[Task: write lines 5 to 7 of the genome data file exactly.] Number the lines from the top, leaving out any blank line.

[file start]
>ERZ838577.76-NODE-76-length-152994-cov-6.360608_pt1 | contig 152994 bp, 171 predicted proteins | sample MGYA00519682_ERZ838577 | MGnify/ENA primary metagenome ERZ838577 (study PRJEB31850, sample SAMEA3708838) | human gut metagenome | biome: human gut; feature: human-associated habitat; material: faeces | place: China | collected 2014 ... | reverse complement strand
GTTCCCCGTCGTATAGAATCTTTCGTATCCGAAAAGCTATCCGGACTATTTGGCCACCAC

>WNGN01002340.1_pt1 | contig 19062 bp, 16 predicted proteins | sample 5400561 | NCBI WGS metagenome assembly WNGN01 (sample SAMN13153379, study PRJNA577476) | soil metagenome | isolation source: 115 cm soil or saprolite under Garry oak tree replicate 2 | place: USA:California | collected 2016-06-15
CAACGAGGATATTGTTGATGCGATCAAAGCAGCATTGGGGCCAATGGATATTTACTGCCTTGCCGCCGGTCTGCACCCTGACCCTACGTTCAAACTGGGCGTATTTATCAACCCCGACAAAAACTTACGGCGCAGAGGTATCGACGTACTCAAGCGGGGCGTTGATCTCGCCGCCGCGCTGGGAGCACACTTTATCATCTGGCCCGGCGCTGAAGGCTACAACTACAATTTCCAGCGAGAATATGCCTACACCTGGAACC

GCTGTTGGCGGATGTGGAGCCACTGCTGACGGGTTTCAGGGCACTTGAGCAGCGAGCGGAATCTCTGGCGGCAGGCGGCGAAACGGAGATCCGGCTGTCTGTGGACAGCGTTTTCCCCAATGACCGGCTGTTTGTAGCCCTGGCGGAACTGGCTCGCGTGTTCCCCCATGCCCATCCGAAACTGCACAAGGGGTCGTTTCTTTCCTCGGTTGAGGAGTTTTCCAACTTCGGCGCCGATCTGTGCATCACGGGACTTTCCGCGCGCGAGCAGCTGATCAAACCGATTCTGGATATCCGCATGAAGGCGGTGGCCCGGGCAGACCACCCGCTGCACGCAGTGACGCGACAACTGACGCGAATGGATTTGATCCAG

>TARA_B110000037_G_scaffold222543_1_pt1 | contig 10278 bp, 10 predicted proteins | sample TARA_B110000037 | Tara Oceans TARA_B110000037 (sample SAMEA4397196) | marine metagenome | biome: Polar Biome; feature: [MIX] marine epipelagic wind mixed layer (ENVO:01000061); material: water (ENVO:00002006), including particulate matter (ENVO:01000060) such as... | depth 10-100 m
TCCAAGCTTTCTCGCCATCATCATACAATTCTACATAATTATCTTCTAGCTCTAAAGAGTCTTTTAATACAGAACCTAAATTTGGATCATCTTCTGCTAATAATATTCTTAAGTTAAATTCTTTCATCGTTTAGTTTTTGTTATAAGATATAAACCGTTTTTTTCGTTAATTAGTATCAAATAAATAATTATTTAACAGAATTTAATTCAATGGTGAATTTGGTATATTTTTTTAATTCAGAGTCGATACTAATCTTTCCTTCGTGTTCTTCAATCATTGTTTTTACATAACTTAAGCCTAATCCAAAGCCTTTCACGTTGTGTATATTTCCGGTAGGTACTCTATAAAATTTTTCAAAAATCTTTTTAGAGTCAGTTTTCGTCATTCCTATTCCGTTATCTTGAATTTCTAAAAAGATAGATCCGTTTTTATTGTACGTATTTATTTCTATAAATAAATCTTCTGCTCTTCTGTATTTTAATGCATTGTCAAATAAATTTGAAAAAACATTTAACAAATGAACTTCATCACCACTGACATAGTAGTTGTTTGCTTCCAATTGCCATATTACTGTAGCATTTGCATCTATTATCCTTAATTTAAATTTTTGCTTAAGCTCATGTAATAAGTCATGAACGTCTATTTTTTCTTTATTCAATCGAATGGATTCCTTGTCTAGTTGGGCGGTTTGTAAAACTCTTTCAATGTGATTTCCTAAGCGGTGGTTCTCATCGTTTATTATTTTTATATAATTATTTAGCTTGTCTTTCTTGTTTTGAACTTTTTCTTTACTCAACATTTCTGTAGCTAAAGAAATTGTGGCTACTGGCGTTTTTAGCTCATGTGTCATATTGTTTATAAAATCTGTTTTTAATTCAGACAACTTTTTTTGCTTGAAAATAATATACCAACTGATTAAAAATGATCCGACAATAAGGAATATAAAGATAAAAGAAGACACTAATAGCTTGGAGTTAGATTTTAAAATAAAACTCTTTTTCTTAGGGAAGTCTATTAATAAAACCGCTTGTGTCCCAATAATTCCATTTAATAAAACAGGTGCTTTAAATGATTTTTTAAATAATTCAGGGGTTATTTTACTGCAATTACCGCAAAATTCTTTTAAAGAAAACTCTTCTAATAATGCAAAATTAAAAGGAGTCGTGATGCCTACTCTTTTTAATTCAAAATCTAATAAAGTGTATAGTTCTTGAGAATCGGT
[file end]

GCTGTTGGCGGATGTGGAGCCACTGCTGACGGGTTTCAGGGCACTTGAGCAGCGAGCGGAATCTCTGGCGGCAGGCGGCGAAACGGAGATCCGGCTGTCTGTGGACAGCGTTTTCCCCAATGACCGGCTGTTTGTAGCCCTGGCGGAACTGGCTCGCGTGTTCCCCCATGCCCATCCGAAACTGCACAAGGGGTCGTTTCTTTCCTCGGTTGAGGAGTTTTCCAACTTCGGCGCCGATCTGTGCATCACGGGACTTTCCGCGCGCGAGCAGCTGATCAAACCGATTCTGGATATCCGCATGAAGGCGGTGGCCCGGGCAGACCACCCGCTGCACGCAGTGACGCGACAACTGACGCGAATGGATTTGATCCAG

>TARA_B110000037_G_scaffold222543_1_pt1 | contig 10278 bp, 10 predicted proteins | sample TARA_B110000037 | Tara Oceans TARA_B110000037 (sample SAMEA4397196) | marine metagenome | biome: Polar Biome; feature: [MIX] marine epipelagic wind mixed layer (ENVO:01000061); material: water (ENVO:00002006), including particulate matter (ENVO:01000060) such as... | depth 10-100 m
TCCAAGCTTTCTCGCCATCATCATACAATTCTACATAATTATCTTCTAGCTCTAAAGAGTCTTTTAATACAGAACCTAAATTTGGATCATCTTCTGCTAATAATATTCTTAAGTTAAATTCTTTCATCGTTTAGTTTTTGTTATAAGATATAAACCGTTTTTTTCGTTAATTAGTATCAAATAAATAATTATTTAACAGAATTTAATTCAATGGTGAATTTGGTATATTTTTTTAATTCAGAGTCGATACTAATCTTTCCTTCGTGTTCTTCAATCATTGTTTTTACATAACTTAAGCCTAATCCAAAGCCTTTCACGTTGTGTATATTTCCGGTAGGTACTCTATAAAATTTTTCAAAAATCTTTTTAGAGTCAGTTTTCGTCATTCCTATTCCGTTATCTTGAATTTCTAAAAAGATAGATCCGTTTTTATTGTACGTATTTATTTCTATAAATAAATCTTCTGCTCTTCTGTATTTTAATGCATTGTCAAATAAATTTGAAAAAACATTTAACAAATGAACTTCATCACCACTGACATAGTAGTTGTTTGCTTCCAATTGCCATATTACTGTAGCATTTGCATCTATTATCCTTAATTTAAATTTTTGCTTAAGCTCATGTAATAAGTCATGAACGTCTATTTTTTCTTTATTCAATCGAATGGATTCCTTGTCTAGTTGGGCGGTTTGTAAAACTCTTTCAATGTGATTTCCTAAGCGGTGGTTCTCATCGTTTATTATTTTTATATAATTATTTAGCTTGTCTTTCTTGTTTTGAACTTTTTCTTTACTCAACATTTCTGTAGCTAAAGAAATTGTGGCTACTGGCGTTTTTAGCTCATGTGTCATATTGTTTATAAAATCTGTTTTTAATTCAGACAACTTTTTTTGCTTGAAAATAATATACCAACTGATTAAAAATGATCCGACAATAAGGAATATAAAGATAAAAGAAGACACTAATAGCTTGGAGTTAGATTTTAAAATAAAACTCTTTTTCTTAGGGAAGTCTATTAATAAAACCGCTTGTGTCCCAATAATTCCATTTAATAAAACAGGTGCTTTAAATGATTTTTTAAATAATTCAGGGGTTATTTTACTGCAATTACCGCAAAATTCTTTTAAAGAAAACTCTTCTAATAATGCAAAATTAAAAGGAGTCGTGATGCCTACTCTTTTTAATTCAAAATCTAATAAAGTGTATAGTTCTTGAGAATCGGT